Hydra is one of the Saronic Islands of Greece, located in the Aegean Sea between the Saronic Gulf and the Argolic Gulf. It is separated from the Peloponnese by narrow strip of water. In ancient times, the island was known as Hydrea, which was a reference to the springs on the island.
The municipality Hydra consists of the islands Hydra (area 50 km2), Dokos (pop. 13, area 12.5 km2) and a few uninhabited islets.
There is one main town, known simply as “Hydra port” (pop. 2,526 in 2001). It consists of a crescent-shaped harbor, around which is centered a strand of restaurants, shops, markets, and galleries that cater to tourists and locals (Hydriots). Steep stone streets lead up and outwards from the harbor area. Most of the local residences, as well as the hostelries on the island are located on these streets. Other small villages or hamlets on the island include Mandraki (pop. 33), Kamini, Vlychos (28), Palamidas (18), Episkopi, and Molos (2).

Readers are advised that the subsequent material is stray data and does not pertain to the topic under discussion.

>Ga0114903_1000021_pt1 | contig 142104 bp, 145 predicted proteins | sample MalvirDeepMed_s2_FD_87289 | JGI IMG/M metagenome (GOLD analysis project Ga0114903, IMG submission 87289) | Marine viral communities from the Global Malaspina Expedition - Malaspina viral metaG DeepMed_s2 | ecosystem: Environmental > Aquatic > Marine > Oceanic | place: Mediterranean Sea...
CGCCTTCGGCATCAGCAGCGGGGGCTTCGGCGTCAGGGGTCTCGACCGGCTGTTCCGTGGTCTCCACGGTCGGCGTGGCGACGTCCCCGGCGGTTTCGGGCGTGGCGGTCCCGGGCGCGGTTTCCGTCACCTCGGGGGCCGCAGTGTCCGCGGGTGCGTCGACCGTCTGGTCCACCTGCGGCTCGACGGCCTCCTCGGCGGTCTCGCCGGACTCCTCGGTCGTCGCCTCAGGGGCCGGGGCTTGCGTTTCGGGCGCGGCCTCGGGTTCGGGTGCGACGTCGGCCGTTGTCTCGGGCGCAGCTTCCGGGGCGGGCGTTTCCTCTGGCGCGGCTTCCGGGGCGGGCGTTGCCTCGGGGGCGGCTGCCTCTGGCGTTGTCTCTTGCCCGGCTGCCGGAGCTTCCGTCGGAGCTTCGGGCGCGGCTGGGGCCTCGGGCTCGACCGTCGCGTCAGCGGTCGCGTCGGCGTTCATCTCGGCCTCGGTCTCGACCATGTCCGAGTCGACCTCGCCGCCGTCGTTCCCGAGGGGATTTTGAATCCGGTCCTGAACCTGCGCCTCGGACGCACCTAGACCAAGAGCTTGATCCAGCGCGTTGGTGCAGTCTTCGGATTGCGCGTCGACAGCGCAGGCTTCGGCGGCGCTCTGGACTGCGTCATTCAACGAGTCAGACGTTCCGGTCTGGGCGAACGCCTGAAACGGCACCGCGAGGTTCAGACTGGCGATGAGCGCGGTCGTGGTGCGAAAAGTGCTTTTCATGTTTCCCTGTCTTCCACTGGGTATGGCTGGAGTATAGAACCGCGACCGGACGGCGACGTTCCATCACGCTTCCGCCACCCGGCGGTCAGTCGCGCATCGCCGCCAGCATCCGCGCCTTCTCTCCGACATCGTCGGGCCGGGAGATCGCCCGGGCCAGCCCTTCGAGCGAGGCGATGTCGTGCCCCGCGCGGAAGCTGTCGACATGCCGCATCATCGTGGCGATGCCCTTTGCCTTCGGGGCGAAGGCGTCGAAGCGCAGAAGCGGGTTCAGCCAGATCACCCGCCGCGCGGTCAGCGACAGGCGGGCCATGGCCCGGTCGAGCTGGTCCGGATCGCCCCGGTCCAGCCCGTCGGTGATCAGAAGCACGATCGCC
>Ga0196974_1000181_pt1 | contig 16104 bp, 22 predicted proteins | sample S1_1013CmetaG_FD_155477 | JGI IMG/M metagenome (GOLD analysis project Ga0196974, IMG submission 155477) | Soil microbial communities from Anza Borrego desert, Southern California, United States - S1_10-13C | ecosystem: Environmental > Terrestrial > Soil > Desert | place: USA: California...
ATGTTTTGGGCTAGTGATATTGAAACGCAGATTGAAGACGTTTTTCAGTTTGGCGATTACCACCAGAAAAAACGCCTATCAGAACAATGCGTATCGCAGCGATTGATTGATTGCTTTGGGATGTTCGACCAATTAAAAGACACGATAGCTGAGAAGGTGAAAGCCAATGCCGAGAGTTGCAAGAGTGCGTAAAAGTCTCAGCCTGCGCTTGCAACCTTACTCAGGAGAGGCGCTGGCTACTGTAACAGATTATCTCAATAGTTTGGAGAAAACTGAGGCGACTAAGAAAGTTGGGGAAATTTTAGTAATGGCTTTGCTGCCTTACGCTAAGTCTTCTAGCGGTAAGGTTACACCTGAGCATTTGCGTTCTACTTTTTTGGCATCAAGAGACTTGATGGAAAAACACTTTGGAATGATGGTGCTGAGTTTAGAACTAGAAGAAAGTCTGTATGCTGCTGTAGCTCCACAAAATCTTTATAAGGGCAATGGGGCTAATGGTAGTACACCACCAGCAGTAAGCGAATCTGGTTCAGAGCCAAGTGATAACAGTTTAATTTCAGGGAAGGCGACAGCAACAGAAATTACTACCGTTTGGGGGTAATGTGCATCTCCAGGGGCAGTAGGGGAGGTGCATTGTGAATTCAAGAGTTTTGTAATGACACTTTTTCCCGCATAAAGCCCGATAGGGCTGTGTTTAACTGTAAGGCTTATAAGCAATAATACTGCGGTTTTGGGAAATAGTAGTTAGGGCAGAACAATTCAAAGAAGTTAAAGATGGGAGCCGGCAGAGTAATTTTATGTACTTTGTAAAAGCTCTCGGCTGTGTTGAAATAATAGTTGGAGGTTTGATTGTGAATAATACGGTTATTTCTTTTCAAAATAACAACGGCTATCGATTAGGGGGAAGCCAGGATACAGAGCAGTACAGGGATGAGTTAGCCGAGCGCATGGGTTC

Hydra, built in the shape of an amphitheatre on a slope overlooking the Argosaronic gulf, is one of the most romantic destinations in Greece. Traditional stone mansions, narrow cobblestoned streets, secluded squares and above all the banning of cars and the use of around 500 donkeys as means of public transportation, explain the reason why Hydra preserved its distinctive atmosphere through the passage of time. The island experienced exceptional economic growth in the past thanks to its great naval and commercial activity. The Hydriots contributed significantly also to the 1821 War of Independence as their powerful fleet participated in crucial sea battles. It is rather impressive the fact that such a tiny island is the birthplace of five Greek Prime Ministers!